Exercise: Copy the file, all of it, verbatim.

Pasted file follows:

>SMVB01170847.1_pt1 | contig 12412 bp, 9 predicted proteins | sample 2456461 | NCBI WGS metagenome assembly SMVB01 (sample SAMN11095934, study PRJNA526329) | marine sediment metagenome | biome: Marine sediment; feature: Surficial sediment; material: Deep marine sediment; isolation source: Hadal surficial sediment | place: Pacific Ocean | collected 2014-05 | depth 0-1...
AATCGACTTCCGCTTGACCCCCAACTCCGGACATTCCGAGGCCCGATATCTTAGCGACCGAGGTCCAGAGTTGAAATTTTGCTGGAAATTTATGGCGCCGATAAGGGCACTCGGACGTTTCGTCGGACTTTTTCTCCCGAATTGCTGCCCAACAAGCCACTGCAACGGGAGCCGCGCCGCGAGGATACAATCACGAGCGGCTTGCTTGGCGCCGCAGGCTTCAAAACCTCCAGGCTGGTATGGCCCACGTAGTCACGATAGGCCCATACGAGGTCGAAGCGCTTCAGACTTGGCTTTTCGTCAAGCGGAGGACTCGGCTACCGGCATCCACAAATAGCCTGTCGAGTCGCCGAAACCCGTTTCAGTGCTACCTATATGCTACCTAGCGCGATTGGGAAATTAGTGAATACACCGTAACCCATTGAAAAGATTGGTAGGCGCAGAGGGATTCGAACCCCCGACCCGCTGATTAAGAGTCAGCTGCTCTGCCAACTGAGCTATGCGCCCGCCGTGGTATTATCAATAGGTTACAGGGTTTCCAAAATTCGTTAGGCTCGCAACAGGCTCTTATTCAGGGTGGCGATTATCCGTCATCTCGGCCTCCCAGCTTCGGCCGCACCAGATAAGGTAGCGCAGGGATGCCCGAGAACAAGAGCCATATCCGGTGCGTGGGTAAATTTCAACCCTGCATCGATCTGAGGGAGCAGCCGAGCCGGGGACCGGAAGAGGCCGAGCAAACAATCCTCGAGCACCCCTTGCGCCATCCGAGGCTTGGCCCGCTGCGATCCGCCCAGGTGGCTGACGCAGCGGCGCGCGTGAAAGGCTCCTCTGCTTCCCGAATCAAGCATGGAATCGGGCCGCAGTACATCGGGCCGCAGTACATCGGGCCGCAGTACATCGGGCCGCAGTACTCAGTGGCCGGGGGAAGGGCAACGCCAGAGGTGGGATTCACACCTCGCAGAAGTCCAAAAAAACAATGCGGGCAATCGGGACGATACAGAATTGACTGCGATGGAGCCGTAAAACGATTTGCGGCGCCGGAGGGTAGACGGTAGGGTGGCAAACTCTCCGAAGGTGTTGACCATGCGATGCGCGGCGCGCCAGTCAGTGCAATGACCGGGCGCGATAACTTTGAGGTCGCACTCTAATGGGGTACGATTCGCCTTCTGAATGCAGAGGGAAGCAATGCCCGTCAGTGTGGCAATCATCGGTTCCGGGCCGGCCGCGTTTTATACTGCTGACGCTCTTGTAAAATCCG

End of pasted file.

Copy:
>SMVB01170847.1_pt1 | contig 12412 bp, 9 predicted proteins | sample 2456461 | NCBI WGS metagenome assembly SMVB01 (sample SAMN11095934, study PRJNA526329) | marine sediment metagenome | biome: Marine sediment; feature: Surficial sediment; material: Deep marine sediment; isolation source: Hadal surficial sediment | place: Pacific Ocean | collected 2014-05 | depth 0-1...
AATCGACTTCCGCTTGACCCCCAACTCCGGACATTCCGAGGCCCGATATCTTAGCGACCGAGGTCCAGAGTTGAAATTTTGCTGGAAATTTATGGCGCCGATAAGGGCACTCGGACGTTTCGTCGGACTTTTTCTCCCGAATTGCTGCCCAACAAGCCACTGCAACGGGAGCCGCGCCGCGAGGATACAATCACGAGCGGCTTGCTTGGCGCCGCAGGCTTCAAAACCTCCAGGCTGGTATGGCCCACGTAGTCACGATAGGCCCATACGAGGTCGAAGCGCTTCAGACTTGGCTTTTCGTCAAGCGGAGGACTCGGCTACCGGCATCCACAAATAGCCTGTCGAGTCGCCGAAACCCGTTTCAGTGCTACCTATATGCTACCTAGCGCGATTGGGAAATTAGTGAATACACCGTAACCCATTGAAAAGATTGGTAGGCGCAGAGGGATTCGAACCCCCGACCCGCTGATTAAGAGTCAGCTGCTCTGCCAACTGAGCTATGCGCCCGCCGTGGTATTATCAATAGGTTACAGGGTTTCCAAAATTCGTTAGGCTCGCAACAGGCTCTTATTCAGGGTGGCGATTATCCGTCATCTCGGCCTCCCAGCTTCGGCCGCACCAGATAAGGTAGCGCAGGGATGCCCGAGAACAAGAGCCATATCCGGTGCGTGGGTAAATTTCAACCCTGCATCGATCTGAGGGAGCAGCCGAGCCGGGGACCGGAAGAGGCCGAGCAAACAATCCTCGAGCACCCCTTGCGCCATCCGAGGCTTGGCCCGCTGCGATCCGCCCAGGTGGCTGACGCAGCGGCGCGCGTGAAAGGCTCCTCTGCTTCCCGAATCAAGCATGGAATCGGGCCGCAGTACATCGGGCCGCAGTACATCGGGCCGCAGTACATCGGGCCGCAGTACTCAGTGGCCGGGGGAAGGGCAACGCCAGAGGTGGGATTCACACCTCGCAGAAGTCCAAAAAAACAATGCGGGCAATCGGGACGATACAGAATTGACTGCGATGGAGCCGTAAAACGATTTGCGGCGCCGGAGGGTAGACGGTAGGGTGGCAAACTCTCCGAAGGTGTTGACCATGCGATGCGCGGCGCGCCAGTCAGTGCAATGACCGGGCGCGATAACTTTGAGGTCGCACTCTAATGGGGTACGATTCGCCTTCTGAATGCAGAGGGAAGCAATGCCCGTCAGTGTGGCAATCATCGGTTCCGGGCCGGCCGCGTTTTATACTGCTGACGCTCTTGTAAAATCCG